Here are my first reactions to making yogurt:
- I can't believe how easy it is!
- I love having control of how much/little fat is in the yogurt
- I love having control of how much I make each time rather than having to buy containers that are too large/small
- I love the flavor--the plain yogurt isn't sweet but it definitely tastes like a dairy product unlike the commercial ones that taste like sweeteners, thickeners and stabilizers
- I love the texture. I'm already successfully producing a nice thick yogurt that mixes easily with fruit and is smooth on the tongue either plain or mixed
- I like the fact that my home-made has a full complement of live, active cultures and has no appreciable shelf life as I make it every 3 days
- I bought a yogurt maker. Living in a 5th wheel RV, temperatures are comfortable but quite variable. In winter, it gets cool overnight and in summer it's quite warm despite 2 air conditioners and a ceiling fan. I bought one that allows me to use my own container of preferred size. Many people are able to make yogurt without a yogurt maker, though, and advice is easy to find online.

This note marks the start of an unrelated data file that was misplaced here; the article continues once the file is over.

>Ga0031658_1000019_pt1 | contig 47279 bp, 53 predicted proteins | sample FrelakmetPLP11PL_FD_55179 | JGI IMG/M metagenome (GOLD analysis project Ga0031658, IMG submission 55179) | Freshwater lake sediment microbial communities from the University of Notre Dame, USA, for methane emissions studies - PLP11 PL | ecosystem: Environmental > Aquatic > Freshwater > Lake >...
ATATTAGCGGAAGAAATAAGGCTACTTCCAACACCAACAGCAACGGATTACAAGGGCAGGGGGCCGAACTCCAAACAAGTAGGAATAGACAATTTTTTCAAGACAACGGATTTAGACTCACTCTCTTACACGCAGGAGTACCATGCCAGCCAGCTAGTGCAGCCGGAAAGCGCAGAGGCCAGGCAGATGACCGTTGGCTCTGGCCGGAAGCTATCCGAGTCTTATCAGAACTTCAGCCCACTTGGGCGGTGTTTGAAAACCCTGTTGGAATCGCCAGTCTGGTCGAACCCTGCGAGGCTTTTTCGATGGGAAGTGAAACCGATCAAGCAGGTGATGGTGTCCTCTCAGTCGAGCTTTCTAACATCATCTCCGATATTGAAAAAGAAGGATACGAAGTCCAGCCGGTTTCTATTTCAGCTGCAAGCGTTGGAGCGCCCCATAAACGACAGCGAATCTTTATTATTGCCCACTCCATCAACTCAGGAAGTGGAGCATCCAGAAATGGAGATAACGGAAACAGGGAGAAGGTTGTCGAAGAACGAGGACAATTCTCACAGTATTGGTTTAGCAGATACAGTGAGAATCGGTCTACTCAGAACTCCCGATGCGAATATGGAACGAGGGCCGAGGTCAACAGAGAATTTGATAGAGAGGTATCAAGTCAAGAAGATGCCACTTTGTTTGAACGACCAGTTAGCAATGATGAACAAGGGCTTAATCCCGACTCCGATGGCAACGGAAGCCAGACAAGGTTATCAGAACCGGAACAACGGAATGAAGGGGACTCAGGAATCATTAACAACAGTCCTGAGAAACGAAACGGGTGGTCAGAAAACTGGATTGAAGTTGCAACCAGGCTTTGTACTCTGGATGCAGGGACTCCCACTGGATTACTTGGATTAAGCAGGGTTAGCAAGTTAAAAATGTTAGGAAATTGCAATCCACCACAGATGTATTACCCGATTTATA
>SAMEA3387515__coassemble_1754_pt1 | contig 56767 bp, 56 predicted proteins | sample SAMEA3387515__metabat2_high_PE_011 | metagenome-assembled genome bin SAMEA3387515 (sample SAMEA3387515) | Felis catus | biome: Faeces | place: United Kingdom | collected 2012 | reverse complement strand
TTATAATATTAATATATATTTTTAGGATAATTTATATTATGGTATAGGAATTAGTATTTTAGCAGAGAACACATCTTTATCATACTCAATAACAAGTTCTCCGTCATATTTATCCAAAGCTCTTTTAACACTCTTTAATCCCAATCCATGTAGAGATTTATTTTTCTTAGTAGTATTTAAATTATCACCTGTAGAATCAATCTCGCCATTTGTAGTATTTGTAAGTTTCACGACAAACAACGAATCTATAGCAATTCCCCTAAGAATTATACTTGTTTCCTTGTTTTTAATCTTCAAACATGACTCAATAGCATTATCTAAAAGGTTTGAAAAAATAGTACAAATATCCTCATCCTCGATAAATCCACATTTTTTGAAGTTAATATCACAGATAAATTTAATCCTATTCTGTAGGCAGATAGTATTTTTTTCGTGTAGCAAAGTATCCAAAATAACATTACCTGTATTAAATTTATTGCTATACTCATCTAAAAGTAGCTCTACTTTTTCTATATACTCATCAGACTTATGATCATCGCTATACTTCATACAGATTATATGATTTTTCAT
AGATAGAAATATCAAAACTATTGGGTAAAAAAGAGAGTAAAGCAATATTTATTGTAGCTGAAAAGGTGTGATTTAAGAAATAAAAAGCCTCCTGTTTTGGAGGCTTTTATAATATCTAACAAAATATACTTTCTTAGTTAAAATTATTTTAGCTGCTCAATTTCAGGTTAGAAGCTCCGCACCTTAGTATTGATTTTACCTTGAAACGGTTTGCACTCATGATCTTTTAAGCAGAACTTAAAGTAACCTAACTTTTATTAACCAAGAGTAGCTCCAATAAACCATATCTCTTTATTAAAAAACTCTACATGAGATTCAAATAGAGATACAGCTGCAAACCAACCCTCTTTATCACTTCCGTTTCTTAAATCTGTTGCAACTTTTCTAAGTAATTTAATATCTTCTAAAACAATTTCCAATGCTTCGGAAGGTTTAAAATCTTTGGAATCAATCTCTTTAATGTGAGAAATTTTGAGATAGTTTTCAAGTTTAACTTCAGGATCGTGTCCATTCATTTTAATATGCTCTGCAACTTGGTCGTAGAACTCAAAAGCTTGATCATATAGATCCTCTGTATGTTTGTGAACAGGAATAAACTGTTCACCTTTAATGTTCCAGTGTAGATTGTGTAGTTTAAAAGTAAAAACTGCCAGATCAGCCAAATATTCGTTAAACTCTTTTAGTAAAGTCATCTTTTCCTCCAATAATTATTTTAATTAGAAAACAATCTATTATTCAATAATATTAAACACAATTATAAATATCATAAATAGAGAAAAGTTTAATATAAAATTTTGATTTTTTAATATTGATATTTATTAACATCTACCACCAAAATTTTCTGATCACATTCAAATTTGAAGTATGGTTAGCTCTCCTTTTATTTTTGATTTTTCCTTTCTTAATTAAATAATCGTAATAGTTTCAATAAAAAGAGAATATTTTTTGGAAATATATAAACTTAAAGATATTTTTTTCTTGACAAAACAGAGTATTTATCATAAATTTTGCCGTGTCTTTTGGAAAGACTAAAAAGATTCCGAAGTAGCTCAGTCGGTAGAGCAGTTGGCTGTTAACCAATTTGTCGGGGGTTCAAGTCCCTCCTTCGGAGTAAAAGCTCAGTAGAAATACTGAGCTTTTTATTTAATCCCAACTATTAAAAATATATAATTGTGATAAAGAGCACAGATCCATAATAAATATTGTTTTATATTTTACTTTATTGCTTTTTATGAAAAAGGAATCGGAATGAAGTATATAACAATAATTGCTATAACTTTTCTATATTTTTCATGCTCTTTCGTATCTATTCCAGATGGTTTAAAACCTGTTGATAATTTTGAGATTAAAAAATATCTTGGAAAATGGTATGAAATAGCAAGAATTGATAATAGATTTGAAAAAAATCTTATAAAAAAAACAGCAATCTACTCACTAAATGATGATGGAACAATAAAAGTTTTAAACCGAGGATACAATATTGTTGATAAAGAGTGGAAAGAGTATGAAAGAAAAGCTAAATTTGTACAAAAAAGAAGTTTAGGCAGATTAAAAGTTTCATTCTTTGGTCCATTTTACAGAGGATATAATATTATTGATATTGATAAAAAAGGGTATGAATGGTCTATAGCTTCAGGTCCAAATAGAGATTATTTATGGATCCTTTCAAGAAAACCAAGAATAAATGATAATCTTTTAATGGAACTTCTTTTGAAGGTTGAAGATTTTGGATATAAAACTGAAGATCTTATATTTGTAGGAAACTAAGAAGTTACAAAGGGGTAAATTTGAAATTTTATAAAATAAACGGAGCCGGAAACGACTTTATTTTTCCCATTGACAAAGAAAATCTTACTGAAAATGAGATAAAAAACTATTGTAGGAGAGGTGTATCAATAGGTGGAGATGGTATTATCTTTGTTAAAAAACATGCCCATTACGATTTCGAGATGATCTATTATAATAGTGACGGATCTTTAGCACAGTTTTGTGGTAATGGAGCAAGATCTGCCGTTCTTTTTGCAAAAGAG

- I buy organic whole milk and heavy cream (the cream also goes in my coffee.) I purposely tried mixtures of different strengths--milk plus a little cream, half/half and mostly cream. My strong favorite is 1.5 cups of whole milk and 1/2 cup of cream. It sets up beautifully but still has a milky taste.
- Few supplies are needed other than the yogurt maker. I use a stainless steel bowl for heating the milk/cream, a silicone spatula to stir, my full-purpose glass measuring cup, an instant-read thermometer and 2 2-cup ceramic mugs-with-handles that are nice for handling the warm liquid and yogurt. The only things I purchased for the yogurt project were the 2 2-cup mugs and a package of culture starter.
- To make the yogurt, you heat the milk/cream to 185 degrees, then cool to 110. You then add the starter culture (I used the one I bought for the first batch only) or 1 tbsp live-culture yogurt per cup of liquid. I reserve 2 tbsp of yogurt from each batch to start the next.
- My yogurt is ready in about 5 hours; I cool it briefly then cover and put it in the fridge. Right now I'm using about 2/3 cup per day.
|Sample for Next Batch|
Resources: The most complete information I've found about making yogurt at home is at makeyourownyogurt and I recommend you check it out.